Hall of Fame, Me? . . . Yeah, Me!

Last Saturday was a very good day for me. Started off with a visit to Topeka’s Farmers Market then a nice motorcycle ride. Along the way I stopped to see if another biker, who was stopped by the side of the road needed help. He didn’t, but I recognized the riders as my cousin Tom and his wife, Debbie. They invited me to lunch at Lake Perry. Home for a nap then on to Topeka Civic Theatre and Academy, for the annual awards night, where I was inducted into the Hall of Fame. I consider it quite an honor!

But, as they say in the infomercials, “Wait, there’s more!” After the program, as I was meeting friends and receiving congratulations, I saw Jeff Kready. Jeff and I were in To Kill A Mockingbird in 1995. He played Jem to my Atticus. He grew up to be a professional actor appearing in Broadway shows. Jeff hugged me and congratulated me and then said the most amazing thing. He told me that he had learned so much about acting from watching me! Me! Imagine.

I may never be able to put my hat on again!

As Soon as I figure out how, I will add “Member of Topeka Civic Theatre’s Hall of Fame,” and “Acting coach to the stars,” to my resume. Yeah, right!

Other good news: You may remember my post about Sheriff Richard Barta’s classy apology. I emailed him thanking him for the good example and included a link to the posts. I got a very kind email back, inviting me to meet him in person. I will visit him tomorrow.

Not bad, huh?


True Apology: A Class Act

A story in this mornings’s Topeka Capitol Journal started me thinking about apology. In my mediation and conflict resolution training, I talk about apology a lot, and one of my favorite quotes is “A true apology involves an exchange of power and shame.”( I’m sorry I have been unable to find who said it, if you know please let me know.) Because of this, it is very difficult for an insecure person to apologize. A true apology makes you vulnerable.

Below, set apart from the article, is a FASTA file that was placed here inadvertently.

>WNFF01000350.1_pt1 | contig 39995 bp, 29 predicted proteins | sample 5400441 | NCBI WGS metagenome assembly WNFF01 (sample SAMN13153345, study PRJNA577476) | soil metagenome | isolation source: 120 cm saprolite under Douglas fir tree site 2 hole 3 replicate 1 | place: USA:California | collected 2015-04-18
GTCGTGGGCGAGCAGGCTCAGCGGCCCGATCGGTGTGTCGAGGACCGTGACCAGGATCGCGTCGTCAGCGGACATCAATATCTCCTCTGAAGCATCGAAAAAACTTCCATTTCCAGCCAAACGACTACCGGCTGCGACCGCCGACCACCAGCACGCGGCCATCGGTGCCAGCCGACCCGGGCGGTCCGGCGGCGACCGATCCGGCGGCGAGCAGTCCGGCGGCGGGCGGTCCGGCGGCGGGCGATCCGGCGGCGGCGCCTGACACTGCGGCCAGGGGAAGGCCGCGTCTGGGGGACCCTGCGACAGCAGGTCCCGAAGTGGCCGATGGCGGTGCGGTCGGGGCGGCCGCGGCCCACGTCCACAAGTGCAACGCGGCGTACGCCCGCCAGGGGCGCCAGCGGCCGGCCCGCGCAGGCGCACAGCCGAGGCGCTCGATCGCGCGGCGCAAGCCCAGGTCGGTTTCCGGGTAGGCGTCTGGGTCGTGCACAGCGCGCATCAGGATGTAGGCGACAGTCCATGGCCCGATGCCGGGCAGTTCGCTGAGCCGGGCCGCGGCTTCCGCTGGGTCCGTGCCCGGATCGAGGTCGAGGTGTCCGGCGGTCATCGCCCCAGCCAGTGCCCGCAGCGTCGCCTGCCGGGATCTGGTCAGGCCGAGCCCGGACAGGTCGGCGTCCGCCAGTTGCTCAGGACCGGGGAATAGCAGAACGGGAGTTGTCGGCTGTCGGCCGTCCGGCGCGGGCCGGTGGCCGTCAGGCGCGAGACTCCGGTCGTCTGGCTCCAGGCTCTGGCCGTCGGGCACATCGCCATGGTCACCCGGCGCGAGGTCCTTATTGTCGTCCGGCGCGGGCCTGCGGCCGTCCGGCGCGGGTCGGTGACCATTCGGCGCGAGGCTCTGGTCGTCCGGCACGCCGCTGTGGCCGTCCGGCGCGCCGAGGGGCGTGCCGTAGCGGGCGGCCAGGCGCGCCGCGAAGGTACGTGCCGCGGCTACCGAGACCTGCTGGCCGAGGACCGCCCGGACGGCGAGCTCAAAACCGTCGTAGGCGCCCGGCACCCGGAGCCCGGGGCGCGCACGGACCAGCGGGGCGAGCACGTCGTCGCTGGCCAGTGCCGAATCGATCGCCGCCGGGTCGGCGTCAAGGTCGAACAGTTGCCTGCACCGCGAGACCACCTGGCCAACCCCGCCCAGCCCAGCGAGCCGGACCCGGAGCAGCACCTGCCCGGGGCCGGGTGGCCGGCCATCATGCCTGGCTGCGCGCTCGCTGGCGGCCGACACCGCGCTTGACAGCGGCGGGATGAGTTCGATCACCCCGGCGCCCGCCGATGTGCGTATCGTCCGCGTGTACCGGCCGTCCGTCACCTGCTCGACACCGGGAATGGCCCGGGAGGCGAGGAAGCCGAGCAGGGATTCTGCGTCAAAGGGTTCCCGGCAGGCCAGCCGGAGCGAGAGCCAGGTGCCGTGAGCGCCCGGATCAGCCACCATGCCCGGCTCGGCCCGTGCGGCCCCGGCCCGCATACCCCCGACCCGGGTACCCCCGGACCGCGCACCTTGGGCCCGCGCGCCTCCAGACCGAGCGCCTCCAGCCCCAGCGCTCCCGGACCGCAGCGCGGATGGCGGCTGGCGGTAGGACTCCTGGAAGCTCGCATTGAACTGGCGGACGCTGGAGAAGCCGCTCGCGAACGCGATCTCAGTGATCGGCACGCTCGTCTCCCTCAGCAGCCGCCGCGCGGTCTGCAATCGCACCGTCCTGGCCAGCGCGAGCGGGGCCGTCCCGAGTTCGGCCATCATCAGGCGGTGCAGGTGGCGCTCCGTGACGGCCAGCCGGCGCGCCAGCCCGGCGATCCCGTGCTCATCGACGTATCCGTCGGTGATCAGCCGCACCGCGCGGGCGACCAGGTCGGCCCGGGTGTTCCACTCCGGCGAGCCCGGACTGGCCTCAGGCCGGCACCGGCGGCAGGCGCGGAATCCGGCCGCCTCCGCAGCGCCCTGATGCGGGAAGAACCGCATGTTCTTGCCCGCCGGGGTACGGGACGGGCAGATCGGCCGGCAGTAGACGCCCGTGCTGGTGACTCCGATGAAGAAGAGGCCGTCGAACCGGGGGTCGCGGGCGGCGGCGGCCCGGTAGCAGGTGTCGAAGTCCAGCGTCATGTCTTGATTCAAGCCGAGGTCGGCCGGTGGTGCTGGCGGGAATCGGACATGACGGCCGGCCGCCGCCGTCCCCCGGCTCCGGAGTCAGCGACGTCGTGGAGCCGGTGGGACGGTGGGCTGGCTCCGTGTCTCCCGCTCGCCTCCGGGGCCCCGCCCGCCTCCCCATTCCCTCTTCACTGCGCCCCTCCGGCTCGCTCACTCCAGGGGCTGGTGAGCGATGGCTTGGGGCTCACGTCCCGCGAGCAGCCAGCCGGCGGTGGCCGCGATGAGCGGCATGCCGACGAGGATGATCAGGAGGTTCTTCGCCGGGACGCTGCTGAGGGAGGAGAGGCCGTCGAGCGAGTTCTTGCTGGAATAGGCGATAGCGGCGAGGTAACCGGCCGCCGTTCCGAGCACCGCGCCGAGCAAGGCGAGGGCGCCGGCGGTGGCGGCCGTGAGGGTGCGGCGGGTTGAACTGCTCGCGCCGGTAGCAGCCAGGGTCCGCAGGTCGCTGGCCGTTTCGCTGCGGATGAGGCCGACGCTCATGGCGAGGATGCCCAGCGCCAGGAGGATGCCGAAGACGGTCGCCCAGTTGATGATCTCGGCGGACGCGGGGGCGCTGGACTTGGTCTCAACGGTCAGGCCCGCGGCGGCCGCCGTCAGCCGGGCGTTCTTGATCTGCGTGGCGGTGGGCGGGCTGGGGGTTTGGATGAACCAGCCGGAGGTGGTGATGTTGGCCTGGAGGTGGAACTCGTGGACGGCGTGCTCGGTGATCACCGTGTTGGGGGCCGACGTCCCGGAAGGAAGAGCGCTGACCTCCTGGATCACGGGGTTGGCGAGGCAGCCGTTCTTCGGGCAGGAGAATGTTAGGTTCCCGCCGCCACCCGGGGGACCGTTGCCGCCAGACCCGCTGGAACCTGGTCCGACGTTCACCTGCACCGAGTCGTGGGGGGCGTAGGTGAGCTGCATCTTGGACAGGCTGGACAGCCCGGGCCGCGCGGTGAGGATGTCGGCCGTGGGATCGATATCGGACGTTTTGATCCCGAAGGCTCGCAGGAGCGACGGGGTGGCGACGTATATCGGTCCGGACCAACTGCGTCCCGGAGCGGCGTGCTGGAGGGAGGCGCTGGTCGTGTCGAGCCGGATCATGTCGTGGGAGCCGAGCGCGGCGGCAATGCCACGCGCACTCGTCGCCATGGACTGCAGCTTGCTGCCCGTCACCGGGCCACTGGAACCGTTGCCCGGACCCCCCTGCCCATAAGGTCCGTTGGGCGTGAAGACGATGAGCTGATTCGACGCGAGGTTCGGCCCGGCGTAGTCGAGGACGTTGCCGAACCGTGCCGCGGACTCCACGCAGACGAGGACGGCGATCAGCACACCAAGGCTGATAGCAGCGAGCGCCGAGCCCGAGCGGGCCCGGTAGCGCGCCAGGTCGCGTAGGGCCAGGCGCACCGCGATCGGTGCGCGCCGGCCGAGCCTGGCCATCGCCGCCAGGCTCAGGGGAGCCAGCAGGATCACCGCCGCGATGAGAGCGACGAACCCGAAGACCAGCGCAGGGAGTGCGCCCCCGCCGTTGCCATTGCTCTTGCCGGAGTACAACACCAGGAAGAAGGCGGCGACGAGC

A few months ago, Virgil Peck, a member of the Kansas House of Representatives suggested, he insists in jest, that we should shoot “illegal aliens” from helicopters like we do wild hogs. Under pressure from his party he issued this “apology”: “My statements yesterday were regrettable. Please accept my apology.” Does that sound like an apology to you?

But some public figures are capable of a true apology, and that brings us back to the story in today’s Capitol Journal. Shawnee County Sheriff Dick Barta had publicly criticized the Shawnee County Commission for cutting his budget. Here is his apology:

“Last night I got around to reading the article in the Cap Journal — it caused me a sleepless night. Particularly the headline that states Sheriff: Public Safety Not a Priority For County.  While it’s okay to express my dissatisfaction and frustration in the privacy of the 4 walls in my office (Lord knows I do that enough), to vent my opinion to the media was wrong — nothing good comes from this.

“My actions lacked discipline, were unprofessional and clearly violated our Mission Statement. For this I apologize to you, the citizens and the Commissioners.  (As a 65 year-old, you would think I would know better).”

Now that, my friends, is an apology! I was so impressed, I made it the topic of the blog you are reading and also made a brief video on You Tube.

Thank you, Sheriff Barta for suggesting today’s blog topic and for an example of a true apology I can use in future mediation and conflict resolution trainings.